Earlier this month, three men were arrested as part of a Garda investigation into two invoice redirection frauds of over €500,000. In one of the frauds, more than €300,000 was stolen from a Spanish company and redirected to an account in Ireland.
Invoice redirection fraud, which targets people in the workplace, is one of the most common types of email fraud. With invoice redirection fraud, a business gets a fraudulent email which claims to be from an existing supplier and advises that payment for future bills or invoices should go into a new bank account. The email will look similar to the emails usually sent by that supplier —but if money is transferred into the so-called new bank account, it will be going to the fraudster rather than the supplier. “Invoice redirection fraud usually happens when the fraudster has either hacked into your email — or hacked into a supplier’s email,” said Davenport.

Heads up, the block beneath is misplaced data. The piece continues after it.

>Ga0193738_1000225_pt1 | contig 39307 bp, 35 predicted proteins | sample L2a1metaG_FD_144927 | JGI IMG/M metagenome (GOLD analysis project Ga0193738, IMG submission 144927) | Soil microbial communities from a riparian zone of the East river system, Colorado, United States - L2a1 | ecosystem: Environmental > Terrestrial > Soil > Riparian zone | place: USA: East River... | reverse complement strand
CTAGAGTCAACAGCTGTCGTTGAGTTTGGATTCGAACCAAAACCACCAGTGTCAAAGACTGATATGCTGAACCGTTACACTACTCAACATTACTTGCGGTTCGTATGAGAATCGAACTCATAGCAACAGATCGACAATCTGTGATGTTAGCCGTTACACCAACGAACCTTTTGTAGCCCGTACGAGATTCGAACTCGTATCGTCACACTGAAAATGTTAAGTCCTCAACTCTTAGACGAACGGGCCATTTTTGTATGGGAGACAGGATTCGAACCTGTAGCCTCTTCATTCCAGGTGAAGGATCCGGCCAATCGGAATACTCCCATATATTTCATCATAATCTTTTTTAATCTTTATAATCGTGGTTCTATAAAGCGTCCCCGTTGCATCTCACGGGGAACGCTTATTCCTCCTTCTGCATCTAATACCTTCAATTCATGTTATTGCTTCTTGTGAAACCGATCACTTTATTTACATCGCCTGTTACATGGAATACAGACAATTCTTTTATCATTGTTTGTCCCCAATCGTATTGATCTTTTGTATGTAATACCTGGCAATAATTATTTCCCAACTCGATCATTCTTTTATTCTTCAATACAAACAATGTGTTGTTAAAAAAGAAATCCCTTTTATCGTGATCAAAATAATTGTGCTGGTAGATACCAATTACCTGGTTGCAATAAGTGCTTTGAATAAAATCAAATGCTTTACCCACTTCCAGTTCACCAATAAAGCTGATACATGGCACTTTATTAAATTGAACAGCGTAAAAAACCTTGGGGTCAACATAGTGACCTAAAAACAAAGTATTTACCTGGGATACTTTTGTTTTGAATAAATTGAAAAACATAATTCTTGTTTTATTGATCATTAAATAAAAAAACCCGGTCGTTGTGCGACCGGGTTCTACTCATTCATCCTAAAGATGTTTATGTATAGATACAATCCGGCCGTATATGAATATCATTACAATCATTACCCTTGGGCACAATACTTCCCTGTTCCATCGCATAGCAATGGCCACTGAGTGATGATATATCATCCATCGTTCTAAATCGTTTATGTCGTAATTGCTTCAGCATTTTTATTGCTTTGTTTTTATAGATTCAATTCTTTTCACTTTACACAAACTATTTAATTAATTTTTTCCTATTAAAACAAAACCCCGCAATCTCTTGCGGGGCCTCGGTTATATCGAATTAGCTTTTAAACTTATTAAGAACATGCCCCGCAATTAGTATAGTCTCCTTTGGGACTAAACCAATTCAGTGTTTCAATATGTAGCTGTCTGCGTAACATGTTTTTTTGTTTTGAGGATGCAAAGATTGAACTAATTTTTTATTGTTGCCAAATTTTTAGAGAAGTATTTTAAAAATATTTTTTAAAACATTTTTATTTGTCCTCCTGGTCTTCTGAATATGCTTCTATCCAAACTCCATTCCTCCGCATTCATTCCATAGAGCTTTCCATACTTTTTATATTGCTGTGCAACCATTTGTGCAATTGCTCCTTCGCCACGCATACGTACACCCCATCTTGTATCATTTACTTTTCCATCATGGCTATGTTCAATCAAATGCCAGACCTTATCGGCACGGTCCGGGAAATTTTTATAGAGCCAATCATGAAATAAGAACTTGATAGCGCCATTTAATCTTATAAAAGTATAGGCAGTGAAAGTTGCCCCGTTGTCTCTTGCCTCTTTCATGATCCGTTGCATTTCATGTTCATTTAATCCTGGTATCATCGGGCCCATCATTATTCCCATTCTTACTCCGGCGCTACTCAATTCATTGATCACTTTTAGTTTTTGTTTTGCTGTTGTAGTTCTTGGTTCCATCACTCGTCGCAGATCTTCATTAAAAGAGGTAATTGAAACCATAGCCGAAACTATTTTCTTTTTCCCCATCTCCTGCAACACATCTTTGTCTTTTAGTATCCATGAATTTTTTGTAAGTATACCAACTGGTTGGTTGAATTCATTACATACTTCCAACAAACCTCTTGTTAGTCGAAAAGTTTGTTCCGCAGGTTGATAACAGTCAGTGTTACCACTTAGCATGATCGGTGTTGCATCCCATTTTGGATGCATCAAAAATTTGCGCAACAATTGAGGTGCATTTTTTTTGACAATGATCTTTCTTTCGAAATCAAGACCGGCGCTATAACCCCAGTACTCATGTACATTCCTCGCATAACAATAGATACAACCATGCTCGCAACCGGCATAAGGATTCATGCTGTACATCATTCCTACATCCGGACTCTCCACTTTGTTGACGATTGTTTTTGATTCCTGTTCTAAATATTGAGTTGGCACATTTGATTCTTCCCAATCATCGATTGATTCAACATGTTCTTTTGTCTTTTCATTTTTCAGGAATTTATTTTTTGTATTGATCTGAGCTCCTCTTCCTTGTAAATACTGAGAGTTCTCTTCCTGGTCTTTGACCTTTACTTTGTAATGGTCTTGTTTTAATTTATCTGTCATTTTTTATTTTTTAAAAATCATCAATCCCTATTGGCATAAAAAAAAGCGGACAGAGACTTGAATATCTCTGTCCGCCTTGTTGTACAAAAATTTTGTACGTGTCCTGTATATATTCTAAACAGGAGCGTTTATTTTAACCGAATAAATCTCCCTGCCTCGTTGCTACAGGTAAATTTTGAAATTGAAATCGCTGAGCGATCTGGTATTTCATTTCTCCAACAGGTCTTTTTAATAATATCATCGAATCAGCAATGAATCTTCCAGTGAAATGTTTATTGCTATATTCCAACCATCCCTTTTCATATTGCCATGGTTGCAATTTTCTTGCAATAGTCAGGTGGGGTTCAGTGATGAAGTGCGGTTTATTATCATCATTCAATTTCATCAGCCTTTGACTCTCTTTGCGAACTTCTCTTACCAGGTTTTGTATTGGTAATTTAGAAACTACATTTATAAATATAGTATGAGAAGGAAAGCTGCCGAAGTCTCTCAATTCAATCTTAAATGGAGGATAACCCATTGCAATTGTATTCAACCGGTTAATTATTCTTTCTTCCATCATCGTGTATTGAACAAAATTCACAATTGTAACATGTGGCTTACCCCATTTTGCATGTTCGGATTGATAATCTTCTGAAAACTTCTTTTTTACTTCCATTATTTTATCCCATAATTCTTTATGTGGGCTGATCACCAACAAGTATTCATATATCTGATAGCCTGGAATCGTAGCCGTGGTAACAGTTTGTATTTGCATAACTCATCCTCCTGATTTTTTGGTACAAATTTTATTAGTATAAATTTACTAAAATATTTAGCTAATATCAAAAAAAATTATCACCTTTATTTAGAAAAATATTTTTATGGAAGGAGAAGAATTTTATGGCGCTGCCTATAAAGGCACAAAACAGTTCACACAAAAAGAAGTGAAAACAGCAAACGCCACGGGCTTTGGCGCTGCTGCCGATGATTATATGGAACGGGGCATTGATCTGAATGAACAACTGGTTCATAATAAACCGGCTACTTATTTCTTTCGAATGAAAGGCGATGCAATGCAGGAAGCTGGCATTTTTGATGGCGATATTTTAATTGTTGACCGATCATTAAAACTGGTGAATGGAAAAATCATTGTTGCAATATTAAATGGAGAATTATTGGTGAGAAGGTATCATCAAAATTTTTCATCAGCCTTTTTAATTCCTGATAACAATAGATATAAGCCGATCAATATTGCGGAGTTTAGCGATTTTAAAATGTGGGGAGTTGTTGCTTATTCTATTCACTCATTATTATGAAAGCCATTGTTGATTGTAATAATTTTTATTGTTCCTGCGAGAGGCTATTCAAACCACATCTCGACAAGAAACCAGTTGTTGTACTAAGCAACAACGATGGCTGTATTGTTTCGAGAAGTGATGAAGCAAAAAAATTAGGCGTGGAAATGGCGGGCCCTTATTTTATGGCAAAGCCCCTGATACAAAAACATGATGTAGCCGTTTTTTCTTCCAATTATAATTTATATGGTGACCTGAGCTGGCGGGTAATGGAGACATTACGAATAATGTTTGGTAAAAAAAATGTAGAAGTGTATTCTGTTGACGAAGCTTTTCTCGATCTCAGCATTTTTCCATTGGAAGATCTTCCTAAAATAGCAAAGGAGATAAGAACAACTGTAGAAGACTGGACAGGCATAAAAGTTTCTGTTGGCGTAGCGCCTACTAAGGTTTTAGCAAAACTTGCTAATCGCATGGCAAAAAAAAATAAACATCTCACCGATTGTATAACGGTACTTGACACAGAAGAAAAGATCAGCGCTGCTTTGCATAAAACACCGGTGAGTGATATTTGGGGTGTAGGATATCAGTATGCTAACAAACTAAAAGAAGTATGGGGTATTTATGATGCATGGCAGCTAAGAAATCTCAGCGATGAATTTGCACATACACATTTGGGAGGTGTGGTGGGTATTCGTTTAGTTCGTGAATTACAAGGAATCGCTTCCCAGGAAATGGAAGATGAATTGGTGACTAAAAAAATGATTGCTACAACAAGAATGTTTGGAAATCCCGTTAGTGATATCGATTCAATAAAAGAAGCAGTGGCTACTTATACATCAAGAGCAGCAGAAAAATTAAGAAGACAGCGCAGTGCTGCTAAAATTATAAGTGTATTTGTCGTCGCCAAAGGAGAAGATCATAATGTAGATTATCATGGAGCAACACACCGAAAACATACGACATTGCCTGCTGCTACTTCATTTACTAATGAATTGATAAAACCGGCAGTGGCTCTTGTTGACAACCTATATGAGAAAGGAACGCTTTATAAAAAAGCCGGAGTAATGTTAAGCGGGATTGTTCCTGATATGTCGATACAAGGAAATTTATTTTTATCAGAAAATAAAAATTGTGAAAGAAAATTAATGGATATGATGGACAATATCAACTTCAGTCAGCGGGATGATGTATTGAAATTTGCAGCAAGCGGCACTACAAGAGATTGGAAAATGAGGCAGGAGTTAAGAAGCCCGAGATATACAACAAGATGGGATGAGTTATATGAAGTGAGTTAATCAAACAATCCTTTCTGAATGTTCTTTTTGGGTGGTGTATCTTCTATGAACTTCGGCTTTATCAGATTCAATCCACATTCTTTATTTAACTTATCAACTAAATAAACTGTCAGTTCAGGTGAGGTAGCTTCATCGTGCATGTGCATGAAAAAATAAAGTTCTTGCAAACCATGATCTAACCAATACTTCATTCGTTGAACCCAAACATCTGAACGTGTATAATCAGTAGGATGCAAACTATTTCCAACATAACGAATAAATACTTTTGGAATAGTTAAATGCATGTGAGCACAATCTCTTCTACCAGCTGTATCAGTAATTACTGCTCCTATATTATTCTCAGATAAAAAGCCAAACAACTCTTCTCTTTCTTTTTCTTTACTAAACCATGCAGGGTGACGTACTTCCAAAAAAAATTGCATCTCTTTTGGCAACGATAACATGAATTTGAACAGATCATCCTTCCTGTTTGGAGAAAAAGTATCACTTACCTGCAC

Another common fraud is CEO fraud, where you typically receive a very demanding email from your ‘boss’ asking you to immediately transfer money to an account so that a supplier can get paid. The account however belongs to the fraudster. To avoid falling for CEO scams, watch out for emails from work colleagues which seem unusual. “People are often rushed in work, but if you get an email like this, take a break, pause, ask yourself if the email looks right, and follow up with a phone call to confirm,” said D’arcy.